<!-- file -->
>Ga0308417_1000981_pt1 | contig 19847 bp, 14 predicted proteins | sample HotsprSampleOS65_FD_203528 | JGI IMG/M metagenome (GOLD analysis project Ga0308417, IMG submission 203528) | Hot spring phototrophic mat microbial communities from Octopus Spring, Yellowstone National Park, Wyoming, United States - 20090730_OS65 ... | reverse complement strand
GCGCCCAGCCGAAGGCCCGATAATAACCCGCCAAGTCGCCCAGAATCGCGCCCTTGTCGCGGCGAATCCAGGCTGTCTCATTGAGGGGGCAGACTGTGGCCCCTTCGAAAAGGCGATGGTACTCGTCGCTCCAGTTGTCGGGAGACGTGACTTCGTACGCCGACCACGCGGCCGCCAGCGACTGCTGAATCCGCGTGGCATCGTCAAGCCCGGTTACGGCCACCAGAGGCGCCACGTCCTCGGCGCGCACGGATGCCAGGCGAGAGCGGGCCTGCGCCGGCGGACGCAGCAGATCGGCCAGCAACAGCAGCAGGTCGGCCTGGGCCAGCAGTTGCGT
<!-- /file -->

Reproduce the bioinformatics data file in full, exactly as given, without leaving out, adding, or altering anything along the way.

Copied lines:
>Ga0308417_1000981_pt1 | contig 19847 bp, 14 predicted proteins | sample HotsprSampleOS65_FD_203528 | JGI IMG/M metagenome (GOLD analysis project Ga0308417, IMG submission 203528) | Hot spring phototrophic mat microbial communities from Octopus Spring, Yellowstone National Park, Wyoming, United States - 20090730_OS65 ... | reverse complement strand
GCGCCCAGCCGAAGGCCCGATAATAACCCGCCAAGTCGCCCAGAATCGCGCCCTTGTCGCGGCGAATCCAGGCTGTCTCATTGAGGGGGCAGACTGTGGCCCCTTCGAAAAGGCGATGGTACTCGTCGCTCCAGTTGTCGGGAGACGTGACTTCGTACGCCGACCACGCGGCCGCCAGCGACTGCTGAATCCGCGTGGCATCGTCAAGCCCGGTTACGGCCACCAGAGGCGCCACGTCCTCGGCGCGCACGGATGCCAGGCGAGAGCGGGCCTGCGCCGGCGGACGCAGCAGATCGGCCAGCAACAGCAGCAGGTCGGCCTGGGCCAGCAGTTGCGT